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APEC: Economy Continues to Be Healthy with Strong Growth

China's economic condition should remain healthy in 2002 and 2003 with strong performance in both GDP growth and exports, said an annual report issued by the Economic Committee of the Asia-Pacific Economic Cooperation (APEC) forum on Wednesday.

Providing a largely upbeat outlook on APEC economy in 2002, the report said that Asian developing members would continue to grow with strong exports and industrial production this year.

"Especially China and Vietnam are expected to register around 7 percent of GDP growth. Thanks to the rebounding private demand and big boost from the government sector, China's economic condition should remain healthy in 2002 and 2003," said the document, titled "The 2002 APEC Economic Outlook."

The 280-page report said that reflecting the recovering global demand and price competitiveness of Chinese goods from the weak Chinese currency, exports of the country will continue to perform well.

Because the Chinese Renminbi is pegged to the US dollar, weakness in the dollar has become another positive factor for Chinese exports, it added.

China's entry into the World Trade Organization also improves its position to induce foreign direct investment in China, which would boost the short-term economic outlook, the report said.

In a breakdown assessment of APEC economies' performances, the report said the US economic rebound has been most crucial for APEC-wide recovery, emerging with inventory re-stocking, brisk business investment, and expanded public spending.

Beginning the middle of 2002, however, it faced the sudden fall in stock prices and the US dollar, subsequent falls in market confidence in economic recovery and even the possibilities of a "double dip," the document said.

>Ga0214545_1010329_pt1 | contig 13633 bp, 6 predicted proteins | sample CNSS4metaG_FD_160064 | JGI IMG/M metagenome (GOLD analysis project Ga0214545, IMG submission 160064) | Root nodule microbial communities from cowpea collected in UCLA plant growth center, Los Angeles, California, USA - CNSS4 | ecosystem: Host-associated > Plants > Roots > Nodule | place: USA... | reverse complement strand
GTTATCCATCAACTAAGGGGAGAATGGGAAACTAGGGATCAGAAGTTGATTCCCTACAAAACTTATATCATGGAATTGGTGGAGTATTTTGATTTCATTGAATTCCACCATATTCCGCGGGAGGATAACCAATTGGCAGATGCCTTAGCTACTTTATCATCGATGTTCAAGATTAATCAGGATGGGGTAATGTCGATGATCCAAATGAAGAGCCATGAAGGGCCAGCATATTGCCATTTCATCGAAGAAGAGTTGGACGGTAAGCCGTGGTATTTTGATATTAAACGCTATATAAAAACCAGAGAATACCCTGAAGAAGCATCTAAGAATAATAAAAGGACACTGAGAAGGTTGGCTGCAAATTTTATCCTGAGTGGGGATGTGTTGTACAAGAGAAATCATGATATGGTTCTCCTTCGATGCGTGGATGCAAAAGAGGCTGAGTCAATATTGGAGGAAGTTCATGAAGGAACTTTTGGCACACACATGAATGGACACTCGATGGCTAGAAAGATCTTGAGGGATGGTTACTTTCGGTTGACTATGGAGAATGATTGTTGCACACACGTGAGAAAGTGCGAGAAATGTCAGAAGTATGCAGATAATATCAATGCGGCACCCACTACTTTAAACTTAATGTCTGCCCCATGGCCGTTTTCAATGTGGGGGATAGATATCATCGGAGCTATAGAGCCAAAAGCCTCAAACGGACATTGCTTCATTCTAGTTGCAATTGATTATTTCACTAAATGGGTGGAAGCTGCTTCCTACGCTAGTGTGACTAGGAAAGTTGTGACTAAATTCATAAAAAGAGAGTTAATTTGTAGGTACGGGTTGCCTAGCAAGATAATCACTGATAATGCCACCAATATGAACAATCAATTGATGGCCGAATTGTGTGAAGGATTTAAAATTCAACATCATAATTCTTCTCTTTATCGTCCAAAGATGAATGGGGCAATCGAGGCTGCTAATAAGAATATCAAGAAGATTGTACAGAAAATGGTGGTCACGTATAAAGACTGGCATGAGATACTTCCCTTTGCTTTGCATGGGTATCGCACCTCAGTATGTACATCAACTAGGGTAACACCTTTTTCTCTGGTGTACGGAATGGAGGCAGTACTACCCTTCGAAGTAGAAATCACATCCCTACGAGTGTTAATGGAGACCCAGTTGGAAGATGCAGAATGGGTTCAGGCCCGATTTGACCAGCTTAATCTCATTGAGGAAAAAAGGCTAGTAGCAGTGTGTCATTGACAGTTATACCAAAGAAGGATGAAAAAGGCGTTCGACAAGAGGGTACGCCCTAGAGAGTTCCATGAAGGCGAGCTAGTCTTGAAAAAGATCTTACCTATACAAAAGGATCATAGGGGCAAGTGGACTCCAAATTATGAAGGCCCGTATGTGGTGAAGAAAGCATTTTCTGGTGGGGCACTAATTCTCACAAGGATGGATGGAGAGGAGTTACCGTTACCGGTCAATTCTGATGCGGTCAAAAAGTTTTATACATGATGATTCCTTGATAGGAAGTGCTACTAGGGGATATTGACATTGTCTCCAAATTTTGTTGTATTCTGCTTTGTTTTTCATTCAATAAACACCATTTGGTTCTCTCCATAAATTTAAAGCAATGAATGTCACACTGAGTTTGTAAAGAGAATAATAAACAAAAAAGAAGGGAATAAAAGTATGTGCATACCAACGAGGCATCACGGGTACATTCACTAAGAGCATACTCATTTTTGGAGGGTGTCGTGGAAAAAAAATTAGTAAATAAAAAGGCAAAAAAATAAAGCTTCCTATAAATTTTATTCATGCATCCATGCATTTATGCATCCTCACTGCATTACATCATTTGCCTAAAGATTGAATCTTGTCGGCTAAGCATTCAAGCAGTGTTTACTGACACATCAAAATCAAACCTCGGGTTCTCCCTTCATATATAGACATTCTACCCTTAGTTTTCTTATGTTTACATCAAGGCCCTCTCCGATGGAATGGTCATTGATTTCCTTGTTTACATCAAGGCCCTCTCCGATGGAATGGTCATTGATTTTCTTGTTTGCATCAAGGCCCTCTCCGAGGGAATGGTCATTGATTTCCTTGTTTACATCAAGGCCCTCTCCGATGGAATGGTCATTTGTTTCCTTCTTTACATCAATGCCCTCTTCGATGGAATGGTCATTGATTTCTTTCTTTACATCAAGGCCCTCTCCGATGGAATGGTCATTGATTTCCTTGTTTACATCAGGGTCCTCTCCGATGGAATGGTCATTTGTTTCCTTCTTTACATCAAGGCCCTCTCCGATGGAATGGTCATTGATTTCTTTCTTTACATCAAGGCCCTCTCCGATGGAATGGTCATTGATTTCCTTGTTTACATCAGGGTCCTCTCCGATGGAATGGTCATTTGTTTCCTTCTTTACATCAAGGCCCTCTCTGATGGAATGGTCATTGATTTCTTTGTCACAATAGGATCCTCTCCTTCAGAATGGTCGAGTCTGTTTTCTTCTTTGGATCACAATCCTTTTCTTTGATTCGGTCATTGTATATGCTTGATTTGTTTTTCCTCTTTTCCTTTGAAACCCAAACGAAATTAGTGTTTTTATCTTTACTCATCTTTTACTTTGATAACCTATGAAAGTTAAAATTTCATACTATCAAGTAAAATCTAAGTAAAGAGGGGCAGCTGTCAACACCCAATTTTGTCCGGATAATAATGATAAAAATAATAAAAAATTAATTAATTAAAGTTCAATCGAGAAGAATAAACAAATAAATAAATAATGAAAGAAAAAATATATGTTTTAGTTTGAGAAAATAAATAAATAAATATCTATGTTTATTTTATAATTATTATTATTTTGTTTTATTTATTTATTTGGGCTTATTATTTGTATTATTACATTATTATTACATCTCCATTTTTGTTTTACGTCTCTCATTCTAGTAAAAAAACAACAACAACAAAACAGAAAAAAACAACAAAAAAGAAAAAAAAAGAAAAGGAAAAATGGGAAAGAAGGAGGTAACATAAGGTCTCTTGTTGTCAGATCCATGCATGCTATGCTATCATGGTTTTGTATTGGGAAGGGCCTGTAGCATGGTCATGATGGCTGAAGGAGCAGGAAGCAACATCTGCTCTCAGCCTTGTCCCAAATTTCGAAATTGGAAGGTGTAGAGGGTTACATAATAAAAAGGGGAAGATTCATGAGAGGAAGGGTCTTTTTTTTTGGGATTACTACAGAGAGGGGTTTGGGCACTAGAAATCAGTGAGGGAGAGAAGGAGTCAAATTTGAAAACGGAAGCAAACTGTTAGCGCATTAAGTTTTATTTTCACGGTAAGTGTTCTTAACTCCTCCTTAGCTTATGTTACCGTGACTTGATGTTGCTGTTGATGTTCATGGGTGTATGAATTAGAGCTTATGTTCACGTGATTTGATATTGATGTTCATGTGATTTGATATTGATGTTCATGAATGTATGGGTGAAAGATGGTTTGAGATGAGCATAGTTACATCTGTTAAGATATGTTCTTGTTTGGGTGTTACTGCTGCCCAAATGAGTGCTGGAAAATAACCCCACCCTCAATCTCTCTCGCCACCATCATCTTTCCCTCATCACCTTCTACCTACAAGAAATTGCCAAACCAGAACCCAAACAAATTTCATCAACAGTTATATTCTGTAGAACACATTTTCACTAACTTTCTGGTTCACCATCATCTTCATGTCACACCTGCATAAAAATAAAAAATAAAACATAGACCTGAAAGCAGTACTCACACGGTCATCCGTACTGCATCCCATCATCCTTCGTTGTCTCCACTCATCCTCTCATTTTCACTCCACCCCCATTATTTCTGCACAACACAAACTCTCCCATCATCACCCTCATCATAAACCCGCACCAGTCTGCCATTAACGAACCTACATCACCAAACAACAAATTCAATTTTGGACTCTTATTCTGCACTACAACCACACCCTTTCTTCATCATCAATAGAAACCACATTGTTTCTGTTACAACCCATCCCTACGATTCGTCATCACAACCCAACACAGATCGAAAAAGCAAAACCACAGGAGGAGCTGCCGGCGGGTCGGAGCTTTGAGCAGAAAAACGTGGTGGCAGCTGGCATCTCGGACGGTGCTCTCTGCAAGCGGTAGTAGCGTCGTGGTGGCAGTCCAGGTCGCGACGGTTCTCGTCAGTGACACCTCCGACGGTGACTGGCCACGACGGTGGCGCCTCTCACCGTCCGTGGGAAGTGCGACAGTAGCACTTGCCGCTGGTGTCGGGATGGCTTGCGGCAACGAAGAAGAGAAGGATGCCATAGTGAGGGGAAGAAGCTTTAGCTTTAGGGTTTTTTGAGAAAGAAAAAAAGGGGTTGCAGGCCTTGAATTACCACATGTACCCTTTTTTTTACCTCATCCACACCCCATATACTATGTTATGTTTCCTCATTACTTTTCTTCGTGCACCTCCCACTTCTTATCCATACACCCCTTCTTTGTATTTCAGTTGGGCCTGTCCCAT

However, it does not look like a probable scenario for the recent turmoil in US stock markets to bring about a banking crisis or to lead to another economic recession, according to the report.

The US economy is widely expected to experience a shallow slowdown and then to return to the growth path towards a full-fledging recovery in the near future, it said. The forecasting institutions expect around 2.5 percent growth of the US economy for the year 2002 while private forecasters are predicting a solid growth rate of 3.5 percent in 2003, it added.

The prospect of the major developing Southeast Asian economies are expected to improve further in line with a favorable global outlook and the strengthening recovery process of the domestic economy, the report continued.

It said that Indonesia, Malaysia, and Thailand are expected to achieve a real GDP growth rate of around 3-4 percent in 2002.

As an exception case in the APEC region, Japan does not share the coming global economic recovery in 2002 with other APEC members, the report said.

While the Japanese economy is expected to begin to move gradually towards recovery in the second half of the fiscal year 2002, the growth rate for 2002 is expected to record at best zero percent.

Except for Japan, all other APEC members are forecasted to enjoy higher growth rates in 2002 and 2003, the report concluded.

(China Daily October 24, 2002)